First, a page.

Mika Pocket Holster

Here we are with a Tactical Texan first, a guest review from Biker.

I recently acquired a Glock 26 to replace my J-Frame Revolver as a BUG, and needed a way to carry it.

Knowing that I would carry the gun in my off-side front pocket, I knew I wouldn’t have to look far for a proper holster, as I’ve been using a Mika Round Bottom for a few years. I have tried other holsters in my pocket, but nothing seems to work as well.

The leather ones look nice, but the ones I’ve used required catching the edge of the holster on the pocket to release the gun. To say that I have had the gun present with the holster when practicing would be a fair and accurate assessment of the situation. Knowing that I required a fast presentation that that didn’t leave me with, “A holster with a gun hanging off of it;” led me straight to Robert Mika again.

I’ve also tried various non-leather holsters like the Uncle Mike’s and even a Safariland, but they either presented the gun with the holster or lost their shape to soon. I’ve been using the same Mika Holster for my J-Frame for the past three years, and it looks as good as the day I bought it, and I‘ve used it almost daily. I managed to learn about Mika Holsters from a friend with the Los Angeles County Sheriff’s Department, and his roommate, who was a Los Angeles City Officer, years ago.

Granted, neither the Glock or the J-Frame do well in the front pocket of a pair of jeans. Given that I’m partial to Cargo Shorts and Carhartt Work Pants I don’t have to worry much about that as they both have voluminous front pockets. The J-Frame snuggles in nicely, and while it creates a “bulge” it is not identifiable as a gun. It looks like a fat wallet carried in the front pocket. I once tried a Kahr PM9 with a competitor’s non-leather pocket holster, and while it never withdrew with the gun, it did “print” just like a gun in my front pocket. In fact I was made by a Secretary that way one day. Last year, with the J-Frame in it’s respective Mika Holster I had a friend over for a BBQ. This friend is a fellow LEO that I work with, and he “knew” I was armed. He told me, “I know you have something in your pocket, but I don’t know what it is.”

I then gave him the holster and an unloaded gun to carry around the backyard, as I continued to BBQ. When I got my holster back he made me promise to give him Mr. Mika’s phone number, as he was very satisfied with how the holster concealed the gun and allowed for a rapid presentation. His wife even commented that, “It looks like you have your fat wallet in your front pocket after working all that overtime.”

The Mika is sturdy enough that your gun doesn’t look like a gun in your pocket. The rubber “sticky” band around the holster does a lot to not only keep the holster in the pocket but also provides the holster with enough rigidity to allow you to reholster the gun after drawing it, as the mouth band stays open.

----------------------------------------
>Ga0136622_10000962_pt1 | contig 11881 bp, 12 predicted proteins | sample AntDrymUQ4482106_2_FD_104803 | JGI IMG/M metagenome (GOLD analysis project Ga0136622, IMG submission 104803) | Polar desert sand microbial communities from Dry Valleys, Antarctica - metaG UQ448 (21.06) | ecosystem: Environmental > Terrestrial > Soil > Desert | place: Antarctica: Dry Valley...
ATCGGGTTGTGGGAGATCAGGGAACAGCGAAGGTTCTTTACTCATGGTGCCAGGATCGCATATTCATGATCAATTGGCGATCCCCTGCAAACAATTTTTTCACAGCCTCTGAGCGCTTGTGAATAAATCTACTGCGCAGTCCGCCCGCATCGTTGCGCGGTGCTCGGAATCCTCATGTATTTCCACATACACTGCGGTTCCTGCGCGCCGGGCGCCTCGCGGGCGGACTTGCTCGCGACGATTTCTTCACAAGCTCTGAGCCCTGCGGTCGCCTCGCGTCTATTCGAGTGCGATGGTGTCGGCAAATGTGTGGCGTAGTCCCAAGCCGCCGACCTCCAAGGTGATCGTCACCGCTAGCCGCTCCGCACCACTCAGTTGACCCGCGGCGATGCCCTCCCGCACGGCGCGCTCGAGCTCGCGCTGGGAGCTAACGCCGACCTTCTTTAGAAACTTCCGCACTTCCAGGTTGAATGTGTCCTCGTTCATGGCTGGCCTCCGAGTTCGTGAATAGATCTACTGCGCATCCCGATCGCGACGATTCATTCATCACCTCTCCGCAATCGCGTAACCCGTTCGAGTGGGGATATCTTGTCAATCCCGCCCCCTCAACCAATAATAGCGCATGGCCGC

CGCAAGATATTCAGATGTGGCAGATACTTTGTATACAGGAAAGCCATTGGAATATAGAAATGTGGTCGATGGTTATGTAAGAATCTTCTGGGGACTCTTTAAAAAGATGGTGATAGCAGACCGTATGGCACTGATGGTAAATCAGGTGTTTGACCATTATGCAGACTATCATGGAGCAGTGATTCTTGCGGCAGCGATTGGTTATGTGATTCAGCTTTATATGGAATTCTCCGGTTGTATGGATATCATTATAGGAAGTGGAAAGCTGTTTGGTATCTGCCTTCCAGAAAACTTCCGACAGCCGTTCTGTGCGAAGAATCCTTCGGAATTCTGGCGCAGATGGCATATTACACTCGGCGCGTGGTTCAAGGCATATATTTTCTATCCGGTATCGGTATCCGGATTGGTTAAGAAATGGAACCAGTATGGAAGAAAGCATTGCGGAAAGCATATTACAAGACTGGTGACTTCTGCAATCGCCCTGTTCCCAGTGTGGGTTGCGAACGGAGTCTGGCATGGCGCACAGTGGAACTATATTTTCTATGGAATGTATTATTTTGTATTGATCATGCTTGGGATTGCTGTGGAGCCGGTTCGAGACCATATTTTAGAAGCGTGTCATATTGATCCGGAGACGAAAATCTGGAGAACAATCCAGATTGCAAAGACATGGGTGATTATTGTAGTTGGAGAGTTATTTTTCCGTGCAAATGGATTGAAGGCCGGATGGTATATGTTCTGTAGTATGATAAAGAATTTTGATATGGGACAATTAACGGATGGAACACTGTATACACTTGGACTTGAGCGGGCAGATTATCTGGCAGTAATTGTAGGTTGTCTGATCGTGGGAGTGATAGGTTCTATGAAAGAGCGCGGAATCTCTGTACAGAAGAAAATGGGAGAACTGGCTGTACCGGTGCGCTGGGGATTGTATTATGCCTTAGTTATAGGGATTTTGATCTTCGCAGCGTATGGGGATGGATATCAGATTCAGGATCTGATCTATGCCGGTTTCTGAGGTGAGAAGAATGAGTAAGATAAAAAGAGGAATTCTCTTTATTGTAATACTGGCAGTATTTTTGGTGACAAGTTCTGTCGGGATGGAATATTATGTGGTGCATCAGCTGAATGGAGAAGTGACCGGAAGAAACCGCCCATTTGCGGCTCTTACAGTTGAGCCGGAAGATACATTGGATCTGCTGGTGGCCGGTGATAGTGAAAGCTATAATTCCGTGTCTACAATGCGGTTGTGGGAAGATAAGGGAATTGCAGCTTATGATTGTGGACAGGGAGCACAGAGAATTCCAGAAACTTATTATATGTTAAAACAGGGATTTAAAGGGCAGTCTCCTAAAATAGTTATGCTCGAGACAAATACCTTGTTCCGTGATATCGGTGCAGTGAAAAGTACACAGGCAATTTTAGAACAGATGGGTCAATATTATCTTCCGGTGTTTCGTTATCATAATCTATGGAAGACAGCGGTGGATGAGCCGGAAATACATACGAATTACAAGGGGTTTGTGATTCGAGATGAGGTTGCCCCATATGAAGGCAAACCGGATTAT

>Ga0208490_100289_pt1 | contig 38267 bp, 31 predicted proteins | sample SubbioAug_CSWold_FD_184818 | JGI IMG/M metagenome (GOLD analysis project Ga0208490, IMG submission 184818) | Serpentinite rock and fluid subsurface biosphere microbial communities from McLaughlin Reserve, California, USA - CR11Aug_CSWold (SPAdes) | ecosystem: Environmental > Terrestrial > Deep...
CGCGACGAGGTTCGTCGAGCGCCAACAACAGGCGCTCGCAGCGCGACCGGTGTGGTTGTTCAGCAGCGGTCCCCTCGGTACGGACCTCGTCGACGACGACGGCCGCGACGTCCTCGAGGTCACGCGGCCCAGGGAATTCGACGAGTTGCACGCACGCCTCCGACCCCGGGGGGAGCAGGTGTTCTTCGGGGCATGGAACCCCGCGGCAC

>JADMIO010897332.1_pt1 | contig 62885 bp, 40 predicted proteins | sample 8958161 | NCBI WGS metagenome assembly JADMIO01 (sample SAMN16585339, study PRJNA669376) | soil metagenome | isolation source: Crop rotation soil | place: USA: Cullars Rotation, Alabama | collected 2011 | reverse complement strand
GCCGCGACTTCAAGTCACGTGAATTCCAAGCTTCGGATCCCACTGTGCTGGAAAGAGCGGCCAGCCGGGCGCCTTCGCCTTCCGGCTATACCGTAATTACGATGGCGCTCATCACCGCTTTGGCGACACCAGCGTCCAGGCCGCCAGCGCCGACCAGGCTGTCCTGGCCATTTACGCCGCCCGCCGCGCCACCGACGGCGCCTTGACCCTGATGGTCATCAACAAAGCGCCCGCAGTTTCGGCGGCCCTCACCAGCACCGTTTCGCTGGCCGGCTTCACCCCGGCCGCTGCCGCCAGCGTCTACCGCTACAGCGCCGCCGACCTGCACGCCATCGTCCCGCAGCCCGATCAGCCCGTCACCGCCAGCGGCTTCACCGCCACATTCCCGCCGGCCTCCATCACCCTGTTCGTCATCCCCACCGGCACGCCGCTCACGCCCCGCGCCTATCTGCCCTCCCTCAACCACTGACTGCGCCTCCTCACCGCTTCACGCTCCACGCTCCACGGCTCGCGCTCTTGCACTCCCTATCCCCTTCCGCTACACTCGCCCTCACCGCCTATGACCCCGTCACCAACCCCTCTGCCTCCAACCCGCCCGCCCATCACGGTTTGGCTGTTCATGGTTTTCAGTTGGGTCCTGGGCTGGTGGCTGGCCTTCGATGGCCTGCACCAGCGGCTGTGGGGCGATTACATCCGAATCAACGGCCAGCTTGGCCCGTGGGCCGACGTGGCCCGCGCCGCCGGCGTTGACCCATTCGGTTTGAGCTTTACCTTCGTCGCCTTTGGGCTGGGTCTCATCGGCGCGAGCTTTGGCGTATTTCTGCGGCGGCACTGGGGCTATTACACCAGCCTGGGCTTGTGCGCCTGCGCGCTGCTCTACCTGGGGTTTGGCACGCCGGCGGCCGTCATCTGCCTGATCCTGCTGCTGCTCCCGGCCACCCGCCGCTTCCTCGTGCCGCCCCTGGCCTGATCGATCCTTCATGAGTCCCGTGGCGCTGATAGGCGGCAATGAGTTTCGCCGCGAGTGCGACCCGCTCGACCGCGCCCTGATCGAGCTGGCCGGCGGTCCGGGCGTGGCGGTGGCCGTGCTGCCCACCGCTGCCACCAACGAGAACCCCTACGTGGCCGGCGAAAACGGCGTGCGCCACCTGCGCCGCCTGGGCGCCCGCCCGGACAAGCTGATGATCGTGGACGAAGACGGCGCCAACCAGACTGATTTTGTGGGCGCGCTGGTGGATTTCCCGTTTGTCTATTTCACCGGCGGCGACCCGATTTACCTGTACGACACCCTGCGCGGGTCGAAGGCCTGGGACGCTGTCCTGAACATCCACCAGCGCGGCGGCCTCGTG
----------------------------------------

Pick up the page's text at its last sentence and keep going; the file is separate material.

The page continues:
In comparing the two holsters, J-Frame and Glock 26/27, I immediately noticed that the cut of the holster is very different between the two at the top. The J-Frame holster is even at the top. The Glock Holster is cut to coincide with the slide, and thus protrudes higher. This adds a sort of, for lack of a better description, “wing” to the holster. This cut also keeps the Rear Sight from snagging on your pocket. Both guns present very quickly, as Mr. Mika designed them to. They both allow you to get a good grip on your handgun while appearing that you just have your hand in your pocket.

Lots of times we may get that certain feeling that, “something isn’t right” and want a gun in our hand, but political or legal implications preclude us from walking around with a gun in our hand. This is where the Mika Pocket Holster shines, in my opinion. You can have your hand in your pocket, which is generally perceived as a “non-threatening” gesture, while still being ready to deal with danger. In talking with Mr. Mika I learned that his intention was to design a holster that “Gives up the gun quickly” while minimizing the tell-tale printing that is usually associated with pocket holsters. I have found that his holsters succeed in that respect.

The Mika Pocket Holster is not without it’s drawbacks. It was not designed to anchor the gun in place in the pocket when one is sitting on the couch. Like loose pocket change, if you are sitting on the couch prepare for your gun to work it’s way out of the holster just like the $0.53 you left there the last time you sat on the couch. The Mika Pocket Holster does however anchor the gun in place when you are up and about walking or sitting in a normal chair or café bench. With both guns I have found that the grip is in the same place all the time when my hand knifes into my pocket to either draw or make ready to draw if I need to.

The Glock 26/27 is on the verge of being what I consider to be too big to pocket carry. Being that the clothes I wear have such large pockets, it’s a doable proposition for me. Also, I don’t wear skin tight anything if I can help it. The revolver, given it’s curves and natural lines tends to draw easier and conceal better in the pocket, but the Glock, in it’s respective holster, doesn’t look like a gun in my pocket either. It just looks like I worked more overtime.

When someone ask me to recommend a holster I have a short list of makers that I have personally used that I don’t hesitate to recommend. Robert Mika is the only pocket holster I recommend, and for what I consider a very good reason. They can be had in a variety of colors, but black goes with everything.

Take care and stay safe,

Biker

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